Bil’s rating (out of 5): BBB. USA, 1946. Warner Bros.. Screenplay by Peter Milne, Israel Zangwill. Cinematography by Ernest Haller. Produced by William Jacobs. Music by Friedrich Hollaender. Production Design by Ted Smith. Costume Design by Travilla. Film Editing by Thomas Reilly.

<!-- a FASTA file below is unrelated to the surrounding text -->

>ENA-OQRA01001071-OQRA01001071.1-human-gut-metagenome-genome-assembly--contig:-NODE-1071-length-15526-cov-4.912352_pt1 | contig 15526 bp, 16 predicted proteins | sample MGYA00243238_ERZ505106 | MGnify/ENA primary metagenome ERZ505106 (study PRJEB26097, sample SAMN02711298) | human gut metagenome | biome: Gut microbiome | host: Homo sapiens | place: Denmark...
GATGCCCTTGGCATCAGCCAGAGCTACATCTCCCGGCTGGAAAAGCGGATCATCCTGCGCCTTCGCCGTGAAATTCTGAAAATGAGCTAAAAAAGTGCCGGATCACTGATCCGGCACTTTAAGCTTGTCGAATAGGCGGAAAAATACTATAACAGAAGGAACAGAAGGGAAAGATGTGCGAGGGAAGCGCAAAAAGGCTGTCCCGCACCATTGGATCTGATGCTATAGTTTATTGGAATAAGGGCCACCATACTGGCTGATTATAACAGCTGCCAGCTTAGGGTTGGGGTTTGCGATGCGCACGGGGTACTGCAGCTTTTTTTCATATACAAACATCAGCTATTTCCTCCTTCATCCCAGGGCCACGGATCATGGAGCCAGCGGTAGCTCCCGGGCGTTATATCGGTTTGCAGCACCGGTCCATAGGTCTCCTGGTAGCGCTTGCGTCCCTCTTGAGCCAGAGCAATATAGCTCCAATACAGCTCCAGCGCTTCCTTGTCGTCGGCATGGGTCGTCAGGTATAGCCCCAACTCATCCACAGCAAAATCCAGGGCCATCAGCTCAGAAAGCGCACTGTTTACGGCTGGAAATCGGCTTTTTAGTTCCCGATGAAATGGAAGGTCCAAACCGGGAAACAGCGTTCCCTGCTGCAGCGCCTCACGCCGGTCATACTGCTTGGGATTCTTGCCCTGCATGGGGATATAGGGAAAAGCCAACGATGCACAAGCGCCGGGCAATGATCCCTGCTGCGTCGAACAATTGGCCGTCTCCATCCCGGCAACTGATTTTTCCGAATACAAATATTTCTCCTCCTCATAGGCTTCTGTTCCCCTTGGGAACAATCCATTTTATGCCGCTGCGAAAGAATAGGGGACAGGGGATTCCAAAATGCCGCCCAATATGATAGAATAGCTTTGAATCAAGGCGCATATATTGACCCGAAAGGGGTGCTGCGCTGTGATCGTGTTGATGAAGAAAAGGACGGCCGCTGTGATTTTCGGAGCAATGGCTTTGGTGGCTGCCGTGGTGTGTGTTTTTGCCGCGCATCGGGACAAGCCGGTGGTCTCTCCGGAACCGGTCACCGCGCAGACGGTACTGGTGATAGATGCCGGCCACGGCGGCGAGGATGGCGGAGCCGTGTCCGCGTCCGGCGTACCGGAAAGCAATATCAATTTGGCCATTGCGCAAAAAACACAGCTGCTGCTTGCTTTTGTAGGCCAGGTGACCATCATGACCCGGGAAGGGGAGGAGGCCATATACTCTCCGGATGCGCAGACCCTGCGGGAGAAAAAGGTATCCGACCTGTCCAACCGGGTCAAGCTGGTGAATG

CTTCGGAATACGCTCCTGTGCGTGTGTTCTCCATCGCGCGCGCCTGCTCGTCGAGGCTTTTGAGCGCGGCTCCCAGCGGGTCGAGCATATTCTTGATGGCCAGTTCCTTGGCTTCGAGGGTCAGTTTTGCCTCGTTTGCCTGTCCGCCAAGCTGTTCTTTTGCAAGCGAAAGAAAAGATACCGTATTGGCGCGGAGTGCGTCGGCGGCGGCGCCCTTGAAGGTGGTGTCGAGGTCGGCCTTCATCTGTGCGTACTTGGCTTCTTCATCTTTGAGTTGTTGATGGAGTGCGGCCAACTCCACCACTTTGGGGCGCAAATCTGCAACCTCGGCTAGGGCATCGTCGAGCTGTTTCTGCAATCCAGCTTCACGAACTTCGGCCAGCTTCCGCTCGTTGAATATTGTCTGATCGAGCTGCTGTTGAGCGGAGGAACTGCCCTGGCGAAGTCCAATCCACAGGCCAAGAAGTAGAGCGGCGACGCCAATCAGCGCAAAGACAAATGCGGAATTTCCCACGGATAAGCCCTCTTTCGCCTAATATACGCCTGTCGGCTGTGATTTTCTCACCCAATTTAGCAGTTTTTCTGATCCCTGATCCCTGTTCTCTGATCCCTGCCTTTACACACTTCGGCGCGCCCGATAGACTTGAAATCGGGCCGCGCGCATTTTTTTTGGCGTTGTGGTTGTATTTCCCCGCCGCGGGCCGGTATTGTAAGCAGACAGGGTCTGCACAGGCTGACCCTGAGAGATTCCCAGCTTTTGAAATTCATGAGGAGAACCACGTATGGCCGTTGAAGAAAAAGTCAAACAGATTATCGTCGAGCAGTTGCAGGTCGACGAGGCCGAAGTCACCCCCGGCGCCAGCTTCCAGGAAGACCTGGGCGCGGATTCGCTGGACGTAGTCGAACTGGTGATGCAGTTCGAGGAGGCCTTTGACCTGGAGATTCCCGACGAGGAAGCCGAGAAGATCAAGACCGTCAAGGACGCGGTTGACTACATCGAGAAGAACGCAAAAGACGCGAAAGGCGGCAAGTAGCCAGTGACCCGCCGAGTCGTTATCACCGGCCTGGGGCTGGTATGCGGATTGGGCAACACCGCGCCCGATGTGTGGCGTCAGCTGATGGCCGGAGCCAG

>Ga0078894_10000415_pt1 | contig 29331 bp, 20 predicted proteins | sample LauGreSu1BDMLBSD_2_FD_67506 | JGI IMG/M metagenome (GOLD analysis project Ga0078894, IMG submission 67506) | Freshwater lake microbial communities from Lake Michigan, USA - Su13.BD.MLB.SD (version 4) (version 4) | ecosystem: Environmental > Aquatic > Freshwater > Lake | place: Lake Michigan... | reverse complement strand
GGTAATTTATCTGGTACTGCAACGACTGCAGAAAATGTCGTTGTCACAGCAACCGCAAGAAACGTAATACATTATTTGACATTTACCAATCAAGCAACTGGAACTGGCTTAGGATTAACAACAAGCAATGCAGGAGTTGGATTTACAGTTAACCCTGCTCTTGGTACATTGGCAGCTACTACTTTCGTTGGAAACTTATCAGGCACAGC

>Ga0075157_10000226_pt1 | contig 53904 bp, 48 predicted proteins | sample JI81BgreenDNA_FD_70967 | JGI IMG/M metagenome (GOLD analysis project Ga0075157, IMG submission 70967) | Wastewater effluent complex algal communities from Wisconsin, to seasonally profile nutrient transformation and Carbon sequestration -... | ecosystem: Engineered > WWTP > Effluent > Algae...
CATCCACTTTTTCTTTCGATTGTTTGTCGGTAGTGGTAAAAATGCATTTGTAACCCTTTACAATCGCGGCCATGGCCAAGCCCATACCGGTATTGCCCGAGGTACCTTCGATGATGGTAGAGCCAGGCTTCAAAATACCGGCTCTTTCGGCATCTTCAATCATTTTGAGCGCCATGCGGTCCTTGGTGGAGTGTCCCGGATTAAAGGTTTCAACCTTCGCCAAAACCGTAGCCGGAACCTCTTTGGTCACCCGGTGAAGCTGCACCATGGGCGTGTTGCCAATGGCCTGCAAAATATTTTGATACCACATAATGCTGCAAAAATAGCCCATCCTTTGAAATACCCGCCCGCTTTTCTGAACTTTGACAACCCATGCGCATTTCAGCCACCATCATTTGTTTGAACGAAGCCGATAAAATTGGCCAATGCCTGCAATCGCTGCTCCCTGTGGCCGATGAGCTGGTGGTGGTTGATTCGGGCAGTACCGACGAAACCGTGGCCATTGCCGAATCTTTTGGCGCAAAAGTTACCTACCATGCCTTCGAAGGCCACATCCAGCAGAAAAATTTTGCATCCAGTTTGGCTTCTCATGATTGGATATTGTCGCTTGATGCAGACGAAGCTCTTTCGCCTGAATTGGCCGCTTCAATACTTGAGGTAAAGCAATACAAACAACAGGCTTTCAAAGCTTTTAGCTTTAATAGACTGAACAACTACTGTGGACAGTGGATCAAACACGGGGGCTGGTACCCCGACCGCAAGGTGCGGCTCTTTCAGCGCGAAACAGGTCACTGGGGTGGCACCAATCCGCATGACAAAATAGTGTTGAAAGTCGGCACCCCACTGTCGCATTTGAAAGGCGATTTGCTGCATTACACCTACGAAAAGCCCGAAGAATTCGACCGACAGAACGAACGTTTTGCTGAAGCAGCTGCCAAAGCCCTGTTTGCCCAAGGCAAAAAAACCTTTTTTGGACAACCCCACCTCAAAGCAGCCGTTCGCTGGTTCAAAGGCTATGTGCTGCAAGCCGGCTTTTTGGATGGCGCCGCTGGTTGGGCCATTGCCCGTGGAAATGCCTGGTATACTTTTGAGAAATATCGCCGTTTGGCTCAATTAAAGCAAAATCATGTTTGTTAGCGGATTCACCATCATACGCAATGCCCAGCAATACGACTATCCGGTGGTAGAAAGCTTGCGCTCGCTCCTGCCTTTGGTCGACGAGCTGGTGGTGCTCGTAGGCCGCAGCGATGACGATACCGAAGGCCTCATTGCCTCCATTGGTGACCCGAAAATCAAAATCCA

Sydney Greenstreet gives a deliciously subtle performance as a judge who is removed from his position after a man is proved innocent moments after being hanged for murder. Replaced by a morally righteous George Coulouris, Greenstreet gets interested in redemption when a neighbour and friend is murdered and suspicion falls on a gentleman friend with whom the victim was seen quarreling. The clues mount against the accused as Greenstreet and his buddy Peter Lorre walk the dark, foggy streets of Victorian London looking to solve a murder whose method is hard to figure out: the deceased was found in a locked room with sealed windows, which means someone somehow managed to kill him and then magically slip through the cracks in the wall. The film marks the directorial debut of the great Don Siegel and the genre isn’t as well suited to the director as his later, much more memorable action films would be, you get the sense that a great deal of plotting here is just red herrings to kill time. It looks great, though, and the opportunity to see actors who usually provide rich, colourful support in higher profile studio movies get the limelight in a film with high production values is a reward in itself.